Is your lack of sleep making you fat? It’s an interesting question which most would scoff at and reply by saying “It’s too much laying about that makes us fat”. In truth, the reality can be quite the opposite.
Balancing Your Health
It takes an equal balance of three components to lose body fat and feel the benefits of being fitter and healthier. The first, of course, is exercise. You cannot develop muscle and boost your aerobic and anaerobic fitness without the appropriate stimulus which exercise provides.
The second is nutrition. No real surprise there. We know food contributes towards about 70% of our results (or lack of results as the case may often be). Food is fuel and getting it right contributes massively towards your overall training outcome.
However, what if you are training hard, eating what you feel is a nutritionally balanced diet and still not seeing the results you want? The answer could be the third component to achieving your goals… Sleep! More importantly, the right amount of good quality sleep (consistently).
Are You Working To Hard?
Let’s face it, life can be tough. As an example – Work life; there is a good chance your 9am-5pm work day ends up being a minimum of 8am-6pm with emails and homework to address when you do eventually get home from your commute. Oh, and lunch break? What lunch break? Plus, if you add kids to the mix, forget it. That’s a 24 hour job which never stops. You are on call for life and a good nights rest becomes something you now fantasize about.
Habits & Routines
Human beings are designed to naturally feel tired at night when it gets dark. We have a hormone which controls our sleep patterns that naturally spike when darkness sets in. However, this becomes a problem when we sit staring at a brightly lit box all night (insert TV, tablet, phone, laptop or gaming device into this space) because our bodies get confused and our sleep hormone production becomes affected. The bright light of the technology linked with the stimulus of what we are actually engaged with stimulates our brains and prevents us from wanting to sleep.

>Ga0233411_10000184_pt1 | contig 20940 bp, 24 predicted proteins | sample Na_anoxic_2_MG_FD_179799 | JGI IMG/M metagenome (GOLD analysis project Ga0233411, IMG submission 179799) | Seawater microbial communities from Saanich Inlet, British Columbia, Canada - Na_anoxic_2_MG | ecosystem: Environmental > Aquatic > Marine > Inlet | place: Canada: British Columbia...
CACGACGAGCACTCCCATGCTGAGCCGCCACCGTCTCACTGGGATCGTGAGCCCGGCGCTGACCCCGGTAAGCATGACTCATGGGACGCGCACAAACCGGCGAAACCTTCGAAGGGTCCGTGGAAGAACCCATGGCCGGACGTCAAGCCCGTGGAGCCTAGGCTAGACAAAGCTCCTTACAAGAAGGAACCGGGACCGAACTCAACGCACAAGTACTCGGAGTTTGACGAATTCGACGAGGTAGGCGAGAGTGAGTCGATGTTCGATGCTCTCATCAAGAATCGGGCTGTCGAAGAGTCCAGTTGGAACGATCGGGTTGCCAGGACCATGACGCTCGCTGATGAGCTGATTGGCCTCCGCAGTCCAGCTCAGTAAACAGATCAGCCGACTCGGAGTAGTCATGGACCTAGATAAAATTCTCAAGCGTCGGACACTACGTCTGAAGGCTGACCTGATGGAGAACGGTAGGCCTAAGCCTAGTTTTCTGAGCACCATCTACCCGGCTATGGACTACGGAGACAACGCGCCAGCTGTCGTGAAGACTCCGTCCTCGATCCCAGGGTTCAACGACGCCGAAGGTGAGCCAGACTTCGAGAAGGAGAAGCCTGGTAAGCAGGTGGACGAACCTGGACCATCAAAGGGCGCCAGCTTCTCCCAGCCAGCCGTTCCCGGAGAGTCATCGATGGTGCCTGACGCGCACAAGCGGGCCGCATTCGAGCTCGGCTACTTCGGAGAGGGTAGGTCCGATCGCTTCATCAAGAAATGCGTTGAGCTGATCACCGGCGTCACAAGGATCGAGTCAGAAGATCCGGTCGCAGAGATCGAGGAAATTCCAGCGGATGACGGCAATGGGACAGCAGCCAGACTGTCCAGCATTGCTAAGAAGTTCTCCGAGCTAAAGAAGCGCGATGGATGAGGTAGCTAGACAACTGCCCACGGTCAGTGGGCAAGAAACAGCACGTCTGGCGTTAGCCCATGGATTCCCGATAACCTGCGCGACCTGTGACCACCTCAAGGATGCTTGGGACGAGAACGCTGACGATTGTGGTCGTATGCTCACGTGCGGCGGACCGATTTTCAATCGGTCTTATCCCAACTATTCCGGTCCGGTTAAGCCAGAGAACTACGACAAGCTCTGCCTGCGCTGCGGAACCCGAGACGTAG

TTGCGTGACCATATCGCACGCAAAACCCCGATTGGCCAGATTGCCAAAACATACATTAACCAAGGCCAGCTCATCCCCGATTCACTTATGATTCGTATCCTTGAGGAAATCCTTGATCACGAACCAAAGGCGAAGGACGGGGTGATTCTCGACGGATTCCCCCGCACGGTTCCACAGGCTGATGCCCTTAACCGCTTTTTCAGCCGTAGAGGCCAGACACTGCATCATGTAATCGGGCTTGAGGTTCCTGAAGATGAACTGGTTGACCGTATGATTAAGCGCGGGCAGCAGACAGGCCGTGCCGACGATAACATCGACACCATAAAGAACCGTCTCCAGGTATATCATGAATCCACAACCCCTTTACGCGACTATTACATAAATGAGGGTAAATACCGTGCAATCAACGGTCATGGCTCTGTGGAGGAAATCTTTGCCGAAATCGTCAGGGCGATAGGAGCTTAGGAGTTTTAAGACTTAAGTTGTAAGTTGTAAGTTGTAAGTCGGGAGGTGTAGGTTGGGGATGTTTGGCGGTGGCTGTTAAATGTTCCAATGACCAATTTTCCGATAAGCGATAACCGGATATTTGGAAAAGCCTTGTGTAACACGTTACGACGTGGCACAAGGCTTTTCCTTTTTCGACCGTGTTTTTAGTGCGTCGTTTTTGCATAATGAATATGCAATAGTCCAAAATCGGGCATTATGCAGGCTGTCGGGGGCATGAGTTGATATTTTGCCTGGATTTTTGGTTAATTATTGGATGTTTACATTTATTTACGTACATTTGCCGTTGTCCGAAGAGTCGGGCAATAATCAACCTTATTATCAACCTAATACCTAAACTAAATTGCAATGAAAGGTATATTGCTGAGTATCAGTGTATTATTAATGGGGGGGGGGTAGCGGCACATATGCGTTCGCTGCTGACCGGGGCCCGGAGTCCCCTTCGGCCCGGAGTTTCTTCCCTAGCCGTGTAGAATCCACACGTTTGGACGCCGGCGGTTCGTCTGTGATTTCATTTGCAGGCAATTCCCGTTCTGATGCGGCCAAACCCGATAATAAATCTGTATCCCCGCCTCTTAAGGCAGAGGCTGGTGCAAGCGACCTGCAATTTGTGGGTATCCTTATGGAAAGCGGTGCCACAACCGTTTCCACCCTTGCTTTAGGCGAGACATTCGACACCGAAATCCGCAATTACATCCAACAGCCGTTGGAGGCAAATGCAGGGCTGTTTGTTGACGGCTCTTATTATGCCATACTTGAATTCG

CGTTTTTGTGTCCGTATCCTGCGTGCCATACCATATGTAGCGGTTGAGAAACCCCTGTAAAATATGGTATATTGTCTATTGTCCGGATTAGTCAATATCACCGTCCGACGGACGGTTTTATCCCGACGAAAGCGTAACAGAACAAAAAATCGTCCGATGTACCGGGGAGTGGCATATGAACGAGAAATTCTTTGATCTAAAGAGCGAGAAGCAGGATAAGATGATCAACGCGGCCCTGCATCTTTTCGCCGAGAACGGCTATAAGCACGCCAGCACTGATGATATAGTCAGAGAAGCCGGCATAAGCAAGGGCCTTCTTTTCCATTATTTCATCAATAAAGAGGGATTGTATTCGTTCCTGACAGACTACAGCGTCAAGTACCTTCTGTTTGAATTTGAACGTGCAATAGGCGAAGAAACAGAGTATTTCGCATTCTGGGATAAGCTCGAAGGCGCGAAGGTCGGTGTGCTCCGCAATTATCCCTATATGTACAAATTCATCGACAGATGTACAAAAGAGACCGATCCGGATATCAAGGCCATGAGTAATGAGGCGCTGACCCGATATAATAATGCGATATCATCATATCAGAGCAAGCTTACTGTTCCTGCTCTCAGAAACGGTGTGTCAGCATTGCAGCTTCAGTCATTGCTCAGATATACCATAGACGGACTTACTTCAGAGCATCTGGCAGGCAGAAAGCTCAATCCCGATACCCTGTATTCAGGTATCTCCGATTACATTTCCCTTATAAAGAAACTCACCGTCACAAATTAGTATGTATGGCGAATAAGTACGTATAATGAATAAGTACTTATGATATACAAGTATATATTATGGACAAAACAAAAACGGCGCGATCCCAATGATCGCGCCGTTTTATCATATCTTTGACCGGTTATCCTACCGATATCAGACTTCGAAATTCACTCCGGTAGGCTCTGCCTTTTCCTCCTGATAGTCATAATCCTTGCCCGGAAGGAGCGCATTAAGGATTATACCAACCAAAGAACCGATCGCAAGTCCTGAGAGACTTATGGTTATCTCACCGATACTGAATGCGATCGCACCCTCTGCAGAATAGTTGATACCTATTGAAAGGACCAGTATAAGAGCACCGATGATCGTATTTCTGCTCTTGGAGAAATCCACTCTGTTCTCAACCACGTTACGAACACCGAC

Linked with this night-time habit of staring at square things is the other habit we seemed to have adopted as a culture which is to eat late in the evening. Restaurants open until midnight (some are 24 hour), eating after you get in late from work, munchies at the cinema, or, most commonly, snacking in front of the TV are all things which become commonplace in most households. This is no real surprise considering how busy our lives are and finding the time to eat during the day feels like an impossible task.
Eating Before Bed
Feeding the body releases the energy from our food into our blood stream which then, in turn, gives our muscles fuel. The problem is eating before bed is a way of offering your body energy when we need it least. This increase in blood sugar can interrupt or even halt your natural sleep patterns and is also a sure-fire way to pack on the pounds.
The mornings can be even more challenging. The outcome of all this means we get to sleep too late and, when we do finally drop off, we don’t sleep well which means we then don’t want to get up. We are designed to wake up naturally to the sun rising (after naturally going to sleep when the sun sets) but instead we have a little device next to our bed which screams at us way before we are actually ready to wake up and so the cycle repeats itself.
Once we are at work we are faced with our usual stressful routines. Deadlines, office politics, budget constraints, challenging work based problems, etc… It’s a stressful time. The other problem in addition to this is we are now tired, possibly feeling run down and that means we need a pick-me-up.